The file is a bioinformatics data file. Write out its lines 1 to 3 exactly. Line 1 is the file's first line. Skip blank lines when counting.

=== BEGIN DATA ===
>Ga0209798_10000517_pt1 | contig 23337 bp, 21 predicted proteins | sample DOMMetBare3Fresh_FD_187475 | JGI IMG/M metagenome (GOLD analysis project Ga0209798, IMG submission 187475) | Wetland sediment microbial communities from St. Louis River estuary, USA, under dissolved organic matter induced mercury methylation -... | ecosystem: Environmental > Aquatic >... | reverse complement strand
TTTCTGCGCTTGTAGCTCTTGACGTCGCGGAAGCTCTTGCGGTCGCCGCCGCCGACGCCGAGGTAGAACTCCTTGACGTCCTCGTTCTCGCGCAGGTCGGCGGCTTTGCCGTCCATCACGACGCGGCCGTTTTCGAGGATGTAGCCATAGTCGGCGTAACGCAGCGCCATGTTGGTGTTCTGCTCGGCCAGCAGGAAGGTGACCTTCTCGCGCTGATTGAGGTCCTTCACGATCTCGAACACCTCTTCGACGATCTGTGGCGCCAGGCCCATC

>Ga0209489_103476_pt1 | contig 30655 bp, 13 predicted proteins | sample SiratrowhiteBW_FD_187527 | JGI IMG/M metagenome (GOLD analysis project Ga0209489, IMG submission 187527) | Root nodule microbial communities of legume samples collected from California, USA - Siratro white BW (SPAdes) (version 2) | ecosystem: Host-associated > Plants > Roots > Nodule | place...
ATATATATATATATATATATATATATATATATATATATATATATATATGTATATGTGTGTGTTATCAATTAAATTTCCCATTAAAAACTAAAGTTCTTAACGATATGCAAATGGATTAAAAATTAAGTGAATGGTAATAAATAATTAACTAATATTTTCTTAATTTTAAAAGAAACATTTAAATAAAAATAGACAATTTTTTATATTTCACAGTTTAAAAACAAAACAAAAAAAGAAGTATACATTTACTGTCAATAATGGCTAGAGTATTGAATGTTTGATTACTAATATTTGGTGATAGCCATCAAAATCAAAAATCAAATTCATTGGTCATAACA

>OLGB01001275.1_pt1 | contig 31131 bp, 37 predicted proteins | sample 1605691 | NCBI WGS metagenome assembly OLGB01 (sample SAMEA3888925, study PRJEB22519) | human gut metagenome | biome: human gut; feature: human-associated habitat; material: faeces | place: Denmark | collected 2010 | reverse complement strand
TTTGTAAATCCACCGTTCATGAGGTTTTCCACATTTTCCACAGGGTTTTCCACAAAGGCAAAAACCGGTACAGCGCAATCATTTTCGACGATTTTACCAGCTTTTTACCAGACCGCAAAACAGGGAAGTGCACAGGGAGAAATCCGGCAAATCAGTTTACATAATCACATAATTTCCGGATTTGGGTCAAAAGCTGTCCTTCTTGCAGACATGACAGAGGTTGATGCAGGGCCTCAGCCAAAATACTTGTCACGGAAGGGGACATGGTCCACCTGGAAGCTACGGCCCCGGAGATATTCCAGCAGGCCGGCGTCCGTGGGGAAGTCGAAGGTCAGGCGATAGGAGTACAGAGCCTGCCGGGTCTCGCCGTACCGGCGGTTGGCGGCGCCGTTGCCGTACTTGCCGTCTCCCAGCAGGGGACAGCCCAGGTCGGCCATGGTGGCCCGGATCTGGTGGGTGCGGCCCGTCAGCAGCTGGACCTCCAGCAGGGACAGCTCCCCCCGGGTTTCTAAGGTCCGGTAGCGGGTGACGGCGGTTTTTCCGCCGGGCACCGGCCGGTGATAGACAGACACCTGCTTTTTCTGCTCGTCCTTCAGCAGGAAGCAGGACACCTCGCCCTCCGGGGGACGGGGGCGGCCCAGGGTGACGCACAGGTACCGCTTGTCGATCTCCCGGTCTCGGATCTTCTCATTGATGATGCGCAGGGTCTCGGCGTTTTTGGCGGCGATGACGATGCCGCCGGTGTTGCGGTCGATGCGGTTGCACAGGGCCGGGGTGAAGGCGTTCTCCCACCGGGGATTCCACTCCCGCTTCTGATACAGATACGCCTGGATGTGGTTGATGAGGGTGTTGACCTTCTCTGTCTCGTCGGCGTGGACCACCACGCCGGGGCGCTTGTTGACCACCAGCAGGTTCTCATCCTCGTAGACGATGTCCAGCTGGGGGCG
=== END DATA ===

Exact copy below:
>Ga0209798_10000517_pt1 | contig 23337 bp, 21 predicted proteins | sample DOMMetBare3Fresh_FD_187475 | JGI IMG/M metagenome (GOLD analysis project Ga0209798, IMG submission 187475) | Wetland sediment microbial communities from St. Louis River estuary, USA, under dissolved organic matter induced mercury methylation -... | ecosystem: Environmental > Aquatic >... | reverse complement strand
TTTCTGCGCTTGTAGCTCTTGACGTCGCGGAAGCTCTTGCGGTCGCCGCCGCCGACGCCGAGGTAGAACTCCTTGACGTCCTCGTTCTCGCGCAGGTCGGCGGCTTTGCCGTCCATCACGACGCGGCCGTTTTCGAGGATGTAGCCATAGTCGGCGTAACGCAGCGCCATGTTGGTGTTCTGCTCGGCCAGCAGGAAGGTGACCTTCTCGCGCTGATTGAGGTCCTTCACGATCTCGAACACCTCTTCGACGATCTGTGGCGCCAGGCCCATC

>Ga0209489_103476_pt1 | contig 30655 bp, 13 predicted proteins | sample SiratrowhiteBW_FD_187527 | JGI IMG/M metagenome (GOLD analysis project Ga0209489, IMG submission 187527) | Root nodule microbial communities of legume samples collected from California, USA - Siratro white BW (SPAdes) (version 2) | ecosystem: Host-associated > Plants > Roots > Nodule | place...